At shows, people are interested in Hobie's unique Mirage drive that usually makes propelling them easy.
Hopefully, sooner than later I'll get a chance to get it wet again and dangle a line. Get outdoors while we have decent weather but be sure to have the mosquito dope on. That and long sleeves and trousers will save you from the bites.

Monday, June 7, 2010

Close by activities

Anyone not heading north this summer can find plenty to do right here at home. That's because we are blessed with many lakes, several with public access, just waiting for you to enjoy your favorite water sport.
Whether that be skiing, tubing, scuba or snorkeling, fishing, or just motoring around a particular lake, there is something for everyone.
We have some great golf course here as well. Two that come to mind are county parks Springfield Oaks and White Lake Oaks. For public tracks these two are always in tip top condition. May a tee time ahead as waits can be long.
The Metroparks also offer golf, boating and fishing along with hiking, biking, or just relaxing. There are parks that offer shooting at gun ranges, disc golf and camping.
Stay tuned to my column in the next couple of weeks for the park-of-the-month and get more details on things to do right here at home.

Saturday, June 5, 2010

Pontiac Lake Go Get Outdoors Show

Where were you? I didn't see you in front of the south shelter facing the beach At Pontiac Lake Recreation Area.
I was parked right in front of Waterford resident Glen Uhl who brought his fishing boat- rigged to troll-out to show the public.
I had a new Hobie Outback fishing kayak loaded with fishing gear all set up and ready to drop in the water.
This was a nice little gathering that included Michigan Mountain Bike Association, Pontiac Lake Equestrian group, and others interested in sharing their knowledge or expertise about camping, fishing, hunting, using a GPS, nature and hiking and others.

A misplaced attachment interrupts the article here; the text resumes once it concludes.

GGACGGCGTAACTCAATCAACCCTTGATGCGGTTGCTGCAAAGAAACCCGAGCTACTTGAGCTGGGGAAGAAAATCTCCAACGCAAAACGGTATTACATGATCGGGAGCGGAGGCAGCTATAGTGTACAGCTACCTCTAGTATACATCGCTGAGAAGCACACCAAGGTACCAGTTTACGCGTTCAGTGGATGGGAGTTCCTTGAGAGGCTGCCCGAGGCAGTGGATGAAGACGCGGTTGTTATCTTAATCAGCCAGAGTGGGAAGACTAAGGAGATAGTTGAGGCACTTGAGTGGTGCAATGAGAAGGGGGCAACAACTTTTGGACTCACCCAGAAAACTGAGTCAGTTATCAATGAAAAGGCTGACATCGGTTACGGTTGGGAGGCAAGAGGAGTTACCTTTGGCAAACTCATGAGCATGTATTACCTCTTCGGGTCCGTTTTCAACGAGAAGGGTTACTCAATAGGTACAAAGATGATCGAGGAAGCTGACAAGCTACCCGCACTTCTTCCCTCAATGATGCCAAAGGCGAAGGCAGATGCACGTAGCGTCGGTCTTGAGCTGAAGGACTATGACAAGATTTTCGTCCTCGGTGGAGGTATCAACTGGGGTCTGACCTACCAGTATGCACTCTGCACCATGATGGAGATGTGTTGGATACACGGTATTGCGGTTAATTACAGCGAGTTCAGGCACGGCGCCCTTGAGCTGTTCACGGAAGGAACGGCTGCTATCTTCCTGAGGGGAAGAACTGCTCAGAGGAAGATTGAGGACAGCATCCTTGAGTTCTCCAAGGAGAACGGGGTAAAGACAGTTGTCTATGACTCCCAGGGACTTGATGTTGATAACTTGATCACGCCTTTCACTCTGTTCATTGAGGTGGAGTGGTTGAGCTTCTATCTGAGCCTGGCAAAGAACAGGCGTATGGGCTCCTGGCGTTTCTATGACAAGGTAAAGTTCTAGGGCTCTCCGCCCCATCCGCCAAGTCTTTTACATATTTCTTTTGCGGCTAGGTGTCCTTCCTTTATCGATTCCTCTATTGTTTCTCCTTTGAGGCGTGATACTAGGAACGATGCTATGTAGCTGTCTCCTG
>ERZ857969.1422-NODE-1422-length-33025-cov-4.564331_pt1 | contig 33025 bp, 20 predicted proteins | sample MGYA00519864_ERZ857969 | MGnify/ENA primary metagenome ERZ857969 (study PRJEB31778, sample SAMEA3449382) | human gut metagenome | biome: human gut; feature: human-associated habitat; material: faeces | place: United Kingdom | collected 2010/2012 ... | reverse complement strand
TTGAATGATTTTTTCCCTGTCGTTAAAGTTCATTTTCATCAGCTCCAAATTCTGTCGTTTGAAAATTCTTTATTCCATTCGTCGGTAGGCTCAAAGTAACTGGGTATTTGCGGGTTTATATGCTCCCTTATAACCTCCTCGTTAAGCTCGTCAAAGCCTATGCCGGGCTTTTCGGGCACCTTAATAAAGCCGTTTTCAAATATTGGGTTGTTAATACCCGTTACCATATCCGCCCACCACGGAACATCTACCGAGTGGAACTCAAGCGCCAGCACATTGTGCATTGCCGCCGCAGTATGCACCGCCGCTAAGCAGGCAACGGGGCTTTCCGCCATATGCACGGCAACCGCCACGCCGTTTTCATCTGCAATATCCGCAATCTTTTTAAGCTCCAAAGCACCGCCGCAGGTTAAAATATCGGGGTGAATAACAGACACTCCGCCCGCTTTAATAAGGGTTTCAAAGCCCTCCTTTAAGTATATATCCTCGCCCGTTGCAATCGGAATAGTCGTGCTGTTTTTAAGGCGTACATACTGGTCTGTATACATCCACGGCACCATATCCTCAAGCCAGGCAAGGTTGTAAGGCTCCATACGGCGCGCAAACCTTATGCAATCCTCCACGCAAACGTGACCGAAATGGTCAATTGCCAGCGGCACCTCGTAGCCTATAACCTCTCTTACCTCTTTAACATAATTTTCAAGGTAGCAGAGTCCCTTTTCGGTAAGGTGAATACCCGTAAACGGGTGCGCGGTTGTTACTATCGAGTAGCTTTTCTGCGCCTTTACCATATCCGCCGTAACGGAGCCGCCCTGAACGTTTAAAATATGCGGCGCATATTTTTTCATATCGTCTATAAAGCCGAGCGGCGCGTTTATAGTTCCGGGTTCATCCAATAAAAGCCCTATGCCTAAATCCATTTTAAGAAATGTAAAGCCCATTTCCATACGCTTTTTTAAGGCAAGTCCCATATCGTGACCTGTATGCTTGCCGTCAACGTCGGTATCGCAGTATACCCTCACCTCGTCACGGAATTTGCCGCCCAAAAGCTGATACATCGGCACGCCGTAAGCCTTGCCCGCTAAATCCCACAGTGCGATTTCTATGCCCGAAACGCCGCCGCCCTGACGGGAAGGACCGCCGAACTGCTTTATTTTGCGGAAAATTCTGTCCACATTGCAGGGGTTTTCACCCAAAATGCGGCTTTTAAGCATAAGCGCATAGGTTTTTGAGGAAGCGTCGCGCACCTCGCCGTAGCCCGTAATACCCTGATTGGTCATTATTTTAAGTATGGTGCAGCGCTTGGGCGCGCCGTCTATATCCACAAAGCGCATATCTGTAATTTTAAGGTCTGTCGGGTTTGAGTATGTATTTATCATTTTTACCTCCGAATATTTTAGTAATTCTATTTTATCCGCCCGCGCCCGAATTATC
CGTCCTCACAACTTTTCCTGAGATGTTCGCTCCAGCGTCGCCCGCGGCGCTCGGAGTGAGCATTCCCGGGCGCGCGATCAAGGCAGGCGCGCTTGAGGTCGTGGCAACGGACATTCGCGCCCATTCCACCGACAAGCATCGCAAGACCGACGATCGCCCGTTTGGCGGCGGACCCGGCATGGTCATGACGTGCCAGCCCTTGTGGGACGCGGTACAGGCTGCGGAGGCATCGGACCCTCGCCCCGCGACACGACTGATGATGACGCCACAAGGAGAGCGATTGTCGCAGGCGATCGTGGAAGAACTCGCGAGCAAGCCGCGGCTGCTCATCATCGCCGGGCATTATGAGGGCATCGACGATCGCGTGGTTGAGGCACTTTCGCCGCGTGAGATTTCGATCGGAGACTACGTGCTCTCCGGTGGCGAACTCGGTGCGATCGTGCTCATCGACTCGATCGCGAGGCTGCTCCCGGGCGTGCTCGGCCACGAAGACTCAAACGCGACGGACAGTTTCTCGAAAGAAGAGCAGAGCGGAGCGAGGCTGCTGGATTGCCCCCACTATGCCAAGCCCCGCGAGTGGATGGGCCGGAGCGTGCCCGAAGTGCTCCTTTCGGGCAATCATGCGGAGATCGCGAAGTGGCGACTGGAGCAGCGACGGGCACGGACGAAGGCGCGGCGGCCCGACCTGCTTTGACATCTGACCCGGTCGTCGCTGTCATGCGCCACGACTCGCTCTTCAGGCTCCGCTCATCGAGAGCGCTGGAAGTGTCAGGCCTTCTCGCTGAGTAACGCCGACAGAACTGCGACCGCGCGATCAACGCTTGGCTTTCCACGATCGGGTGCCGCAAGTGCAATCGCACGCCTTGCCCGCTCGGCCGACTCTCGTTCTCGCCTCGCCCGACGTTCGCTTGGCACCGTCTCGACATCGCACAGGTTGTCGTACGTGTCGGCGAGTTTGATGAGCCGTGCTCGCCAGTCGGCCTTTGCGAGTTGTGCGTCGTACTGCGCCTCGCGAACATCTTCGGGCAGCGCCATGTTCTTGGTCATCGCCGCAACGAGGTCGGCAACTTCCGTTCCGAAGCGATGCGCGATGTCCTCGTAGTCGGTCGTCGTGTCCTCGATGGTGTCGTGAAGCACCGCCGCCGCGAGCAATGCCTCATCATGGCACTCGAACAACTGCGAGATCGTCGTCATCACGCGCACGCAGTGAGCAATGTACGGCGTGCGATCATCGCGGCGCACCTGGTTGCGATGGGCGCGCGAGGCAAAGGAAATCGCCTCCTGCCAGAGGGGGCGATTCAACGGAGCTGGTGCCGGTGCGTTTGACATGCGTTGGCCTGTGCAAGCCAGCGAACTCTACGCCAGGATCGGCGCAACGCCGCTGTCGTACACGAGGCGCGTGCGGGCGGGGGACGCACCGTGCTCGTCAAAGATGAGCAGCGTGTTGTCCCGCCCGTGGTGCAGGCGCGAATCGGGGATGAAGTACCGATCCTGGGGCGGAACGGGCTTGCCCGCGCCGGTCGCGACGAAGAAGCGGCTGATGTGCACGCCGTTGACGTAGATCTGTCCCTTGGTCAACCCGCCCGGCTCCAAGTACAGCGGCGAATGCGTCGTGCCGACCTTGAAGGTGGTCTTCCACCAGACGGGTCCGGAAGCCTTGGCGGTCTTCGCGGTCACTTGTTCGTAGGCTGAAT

One fellow that was there was "The Goose." You can read about him in this Thursday's Oakland press sports section.
Next year when this little show rolls into town, mark the date and show up. It's really a worthwhile event and not even a tank of gas for most of us.

Friday, June 4, 2010

It's human to make mistakes

I hate to keep this old saw going, but the umpire, Jim Joyce who missed the call that would have given Armando Galaraga a perfect game should be forgiven and allowed to move on.
He's had the guts to apologize to the Tigers, fans, and most importantly, Galaraga. Hos apology, heartfelt, has been accepted by all that matter.
It's the fans that keep this thing alive by bringing it up day by day, hour by hour. Now some have even gotten down to threatening Joyce's family. That's way out of line in anyone's book.
By all accounts, Joyce is a seasoned ump, having been in that position for 23 years. He's respected by Major League Baseball and pro baseball players-once being voted the number two ump in the majors.
He's been selected to officiate at many games at the play off level. That shows trust in him. It's time for fans to move on and accept a mistake was made, a sincere apology was made and accepted, and life goes on.

Tuesday, June 1, 2010

Where have all our manners gone?

Just like the folk song, "Where have all the flowers gone," the same could be asked about our manners and what has happened to them.
Common courtesies like please, thank you or excuse me seem to have gotten out the door we were holding open for a stranger, and not to be thanked for our efforts.
This Thursday's column talks about being courteous on our rivers and streams when fishing. Local fly fishing guide Kip Lowrie is a huge believer in ethics, conservation and consideration of others, especially when fishing, as I found out during a spring outing with him.
n "I would rather we concentrate on what to do and not do on a stream," Lowrie said as I began asking him all the usual questions about kinds of flies to use, how to tie them on and present them, and when fishing would be at it's best.
Take look at the story. Maybe there are some things in it that will remind you to walk a little more quietly and be considerate of those on the river.